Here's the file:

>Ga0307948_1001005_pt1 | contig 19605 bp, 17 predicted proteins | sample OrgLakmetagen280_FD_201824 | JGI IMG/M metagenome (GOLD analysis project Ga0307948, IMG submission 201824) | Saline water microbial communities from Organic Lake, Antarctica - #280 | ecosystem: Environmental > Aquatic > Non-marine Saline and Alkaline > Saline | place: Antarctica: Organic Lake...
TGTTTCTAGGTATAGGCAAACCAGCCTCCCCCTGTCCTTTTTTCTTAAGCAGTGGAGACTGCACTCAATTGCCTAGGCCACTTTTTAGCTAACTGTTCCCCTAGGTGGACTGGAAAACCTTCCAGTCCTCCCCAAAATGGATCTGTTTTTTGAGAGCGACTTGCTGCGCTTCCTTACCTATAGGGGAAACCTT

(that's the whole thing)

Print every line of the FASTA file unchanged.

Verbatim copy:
>Ga0307948_1001005_pt1 | contig 19605 bp, 17 predicted proteins | sample OrgLakmetagen280_FD_201824 | JGI IMG/M metagenome (GOLD analysis project Ga0307948, IMG submission 201824) | Saline water microbial communities from Organic Lake, Antarctica - #280 | ecosystem: Environmental > Aquatic > Non-marine Saline and Alkaline > Saline | place: Antarctica: Organic Lake...
TGTTTCTAGGTATAGGCAAACCAGCCTCCCCCTGTCCTTTTTTCTTAAGCAGTGGAGACTGCACTCAATTGCCTAGGCCACTTTTTAGCTAACTGTTCCCCTAGGTGGACTGGAAAACCTTCCAGTCCTCCCCAAAATGGATCTGTTTTTTGAGAGCGACTTGCTGCGCTTCCTTACCTATAGGGGAAACCTT